And now, for something from a real writer

This guest post is courtesy of my pal Robin, who is actually a writer by profession. She was nice enough to write this for me gratis, which is a good thing, since I can’t afford her hourly rate.

Ahh, Restaurant Week. That precious, 7-day window in which Dallas’s fanciest restaurants offer meals for one low fixed price, passing along a cut to charity too. It’s a wonderful summer tradition, at least for foodies like Ms. Bueno. For me, the tradition goes something like this:

1. Realize it’s Restaurant Week when Sarah starts talking about some amazeballs new place she just tried. 2. Kick myself for being clueless and not making reservations. 3. Vow to make up for it next year. 4. Repeat the process exactly 12 months later.

This year started the same as ever:
Sarah: So it’s Restaurant Week next week.
Me: Oh, f***
Sarah: But I’m gonna be out of town … You want my reservation?

Success! My very first Restaurant Week dinner. My friend Jennifer would be joining me Monday night at Abraham Salum’s eponymous restaurant for three courses of new American cuisine.

Monday came, and – ever the worker bees – Jenn and I ended up rushing from the office to make our 7:30 reservation. Luckily, the place is easy to find. Like so many fine Dallas establishments, Salum is located in a strip mall across from a liquor store and boasts a large parking lot with a totally unnecessary valet.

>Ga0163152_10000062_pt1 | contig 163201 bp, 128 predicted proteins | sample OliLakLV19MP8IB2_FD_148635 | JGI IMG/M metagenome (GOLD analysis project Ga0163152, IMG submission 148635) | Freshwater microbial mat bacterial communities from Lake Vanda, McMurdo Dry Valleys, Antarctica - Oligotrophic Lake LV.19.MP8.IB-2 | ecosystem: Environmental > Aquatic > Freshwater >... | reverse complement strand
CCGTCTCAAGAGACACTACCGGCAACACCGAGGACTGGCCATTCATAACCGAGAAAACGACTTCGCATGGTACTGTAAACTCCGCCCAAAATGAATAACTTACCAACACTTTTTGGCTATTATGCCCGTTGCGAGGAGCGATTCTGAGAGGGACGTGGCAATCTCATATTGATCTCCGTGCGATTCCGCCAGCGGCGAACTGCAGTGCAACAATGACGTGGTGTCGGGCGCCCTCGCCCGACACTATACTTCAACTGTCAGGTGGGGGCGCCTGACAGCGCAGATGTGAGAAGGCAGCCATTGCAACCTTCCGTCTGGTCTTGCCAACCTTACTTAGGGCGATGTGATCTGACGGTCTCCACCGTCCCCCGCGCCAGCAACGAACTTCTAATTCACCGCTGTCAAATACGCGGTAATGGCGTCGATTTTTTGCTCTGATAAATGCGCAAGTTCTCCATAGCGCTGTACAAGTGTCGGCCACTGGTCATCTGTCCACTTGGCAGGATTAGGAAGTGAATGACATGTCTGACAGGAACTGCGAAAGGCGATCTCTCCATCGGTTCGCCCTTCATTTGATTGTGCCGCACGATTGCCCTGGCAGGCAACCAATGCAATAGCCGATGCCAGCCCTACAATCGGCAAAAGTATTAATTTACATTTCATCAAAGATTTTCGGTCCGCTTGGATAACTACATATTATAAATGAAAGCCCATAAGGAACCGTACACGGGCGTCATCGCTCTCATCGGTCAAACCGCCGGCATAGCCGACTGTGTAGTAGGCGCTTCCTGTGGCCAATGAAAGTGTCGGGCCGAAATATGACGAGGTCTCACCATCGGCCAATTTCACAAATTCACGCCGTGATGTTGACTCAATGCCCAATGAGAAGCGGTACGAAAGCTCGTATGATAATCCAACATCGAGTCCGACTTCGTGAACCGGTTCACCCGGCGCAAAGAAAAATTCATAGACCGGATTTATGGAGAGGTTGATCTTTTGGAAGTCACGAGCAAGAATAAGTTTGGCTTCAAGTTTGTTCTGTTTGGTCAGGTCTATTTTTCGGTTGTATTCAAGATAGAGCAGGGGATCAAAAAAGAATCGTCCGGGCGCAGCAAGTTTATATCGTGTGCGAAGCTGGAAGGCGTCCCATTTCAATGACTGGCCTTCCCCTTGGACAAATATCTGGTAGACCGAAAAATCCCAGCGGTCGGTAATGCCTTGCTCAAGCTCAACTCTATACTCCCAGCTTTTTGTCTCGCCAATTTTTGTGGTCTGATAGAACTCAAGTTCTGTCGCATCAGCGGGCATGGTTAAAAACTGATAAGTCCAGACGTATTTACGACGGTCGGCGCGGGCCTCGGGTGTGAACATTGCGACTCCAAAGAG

Once seated, we immediately began composing our guest post: “Elegant, yet relaxed” … “Unpretentious” … “Understated” … “What’s up with the weird fabric panels over those Capiz chandeliers?” Jenn’s right; it’s an odd lighting choice. But this is a food blog, not a design blog, so I’ll let that one go.

Our waiter greeted us promptly, guided me to a suitable pinot noir (more fruity, less earthy), and brought Jenn her requisite Riesling. Apps followed shortly: caprese salad and baked goat cheese with bread. Simple, tasty, unfussy starters. No complaints.

For my entree, I ordered the pork tenderloin with polenta and pickled blueberry sauce. A fun and unexpected combo – or “flavor profile” as a professional food writer or amateur douchebag might say. And while it was all very good, I can’t say it was great. It was well conceived, perfectly cooked, and artfully presented, and yet nothing about the dish was particularly… spectacular. It felt like something I might be able to make at home, when I’d hoped for something totally out of my league.

Jenn seemed to be faring better, pronouncing her grilled swordfish and the best she’d ever tasted. This is quite the compliment coming from someone I believe to be a either a supertaster or just the world’s pickiest eater. Case in point: the too-big chunks of cucumber made her tabouleh “too crunchy,” and thus inedible. I’m not sure what was wrong with all the pretty little heirloom tomatoes she left on her plate, unless she was just saving room for the Dessert Duo headed our way.

Now, I’m not a big sweet eater, and when I do pick up a dessert menu, bread pudding is pretty much the least likely thing to catch my eye. So I was truly surprised at how much I enjoyed Salum’s bourbon-infused version. Straight-from-the-oven hot, homey, and just plain yummy. The other half of the duo was some sort of rich chocolatey thing. Was it fudge? … I don’t even remember now. Salum’s bread pudding stole the show. Even the supertaster agreed.

All in all, a very enjoyable dinner. A bit shy of “amazeballs,” but certainly not disappointing. Especially for the tasty $35 prix fixe price.

I tipped the valet for his 30-foot drive and headed home, happy and full, with one Restaurant Week meal experience under my slightly extended belt.

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